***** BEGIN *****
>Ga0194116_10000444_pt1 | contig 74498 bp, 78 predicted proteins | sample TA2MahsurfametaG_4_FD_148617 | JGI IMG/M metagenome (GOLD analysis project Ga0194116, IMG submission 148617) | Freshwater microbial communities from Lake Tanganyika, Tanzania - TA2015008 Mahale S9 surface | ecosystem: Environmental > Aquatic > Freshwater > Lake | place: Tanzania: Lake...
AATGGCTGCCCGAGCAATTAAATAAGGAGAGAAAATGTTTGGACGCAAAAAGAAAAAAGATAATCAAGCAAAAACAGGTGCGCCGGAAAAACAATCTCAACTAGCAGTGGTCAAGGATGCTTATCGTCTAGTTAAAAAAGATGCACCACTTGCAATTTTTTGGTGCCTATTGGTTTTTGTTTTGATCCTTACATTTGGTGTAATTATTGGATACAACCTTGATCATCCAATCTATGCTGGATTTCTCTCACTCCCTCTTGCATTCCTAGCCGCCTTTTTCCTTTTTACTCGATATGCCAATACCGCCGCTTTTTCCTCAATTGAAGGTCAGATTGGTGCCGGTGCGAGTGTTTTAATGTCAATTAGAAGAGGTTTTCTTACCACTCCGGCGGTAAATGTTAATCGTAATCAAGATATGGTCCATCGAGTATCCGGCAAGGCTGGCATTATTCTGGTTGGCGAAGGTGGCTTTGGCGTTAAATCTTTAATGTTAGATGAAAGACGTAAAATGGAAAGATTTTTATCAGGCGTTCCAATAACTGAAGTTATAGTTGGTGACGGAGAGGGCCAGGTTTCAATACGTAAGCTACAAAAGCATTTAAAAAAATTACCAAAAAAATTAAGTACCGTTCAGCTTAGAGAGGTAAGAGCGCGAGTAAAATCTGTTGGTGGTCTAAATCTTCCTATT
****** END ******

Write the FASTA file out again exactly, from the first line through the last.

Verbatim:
>Ga0194116_10000444_pt1 | contig 74498 bp, 78 predicted proteins | sample TA2MahsurfametaG_4_FD_148617 | JGI IMG/M metagenome (GOLD analysis project Ga0194116, IMG submission 148617) | Freshwater microbial communities from Lake Tanganyika, Tanzania - TA2015008 Mahale S9 surface | ecosystem: Environmental > Aquatic > Freshwater > Lake | place: Tanzania: Lake...
AATGGCTGCCCGAGCAATTAAATAAGGAGAGAAAATGTTTGGACGCAAAAAGAAAAAAGATAATCAAGCAAAAACAGGTGCGCCGGAAAAACAATCTCAACTAGCAGTGGTCAAGGATGCTTATCGTCTAGTTAAAAAAGATGCACCACTTGCAATTTTTTGGTGCCTATTGGTTTTTGTTTTGATCCTTACATTTGGTGTAATTATTGGATACAACCTTGATCATCCAATCTATGCTGGATTTCTCTCACTCCCTCTTGCATTCCTAGCCGCCTTTTTCCTTTTTACTCGATATGCCAATACCGCCGCTTTTTCCTCAATTGAAGGTCAGATTGGTGCCGGTGCGAGTGTTTTAATGTCAATTAGAAGAGGTTTTCTTACCACTCCGGCGGTAAATGTTAATCGTAATCAAGATATGGTCCATCGAGTATCCGGCAAGGCTGGCATTATTCTGGTTGGCGAAGGTGGCTTTGGCGTTAAATCTTTAATGTTAGATGAAAGACGTAAAATGGAAAGATTTTTATCAGGCGTTCCAATAACTGAAGTTATAGTTGGTGACGGAGAGGGCCAGGTTTCAATACGTAAGCTACAAAAGCATTTAAAAAAATTACCAAAAAAATTAAGTACCGTTCAGCTTAGAGAGGTAAGAGCGCGAGTAAAATCTGTTGGTGGTCTAAATCTTCCTATT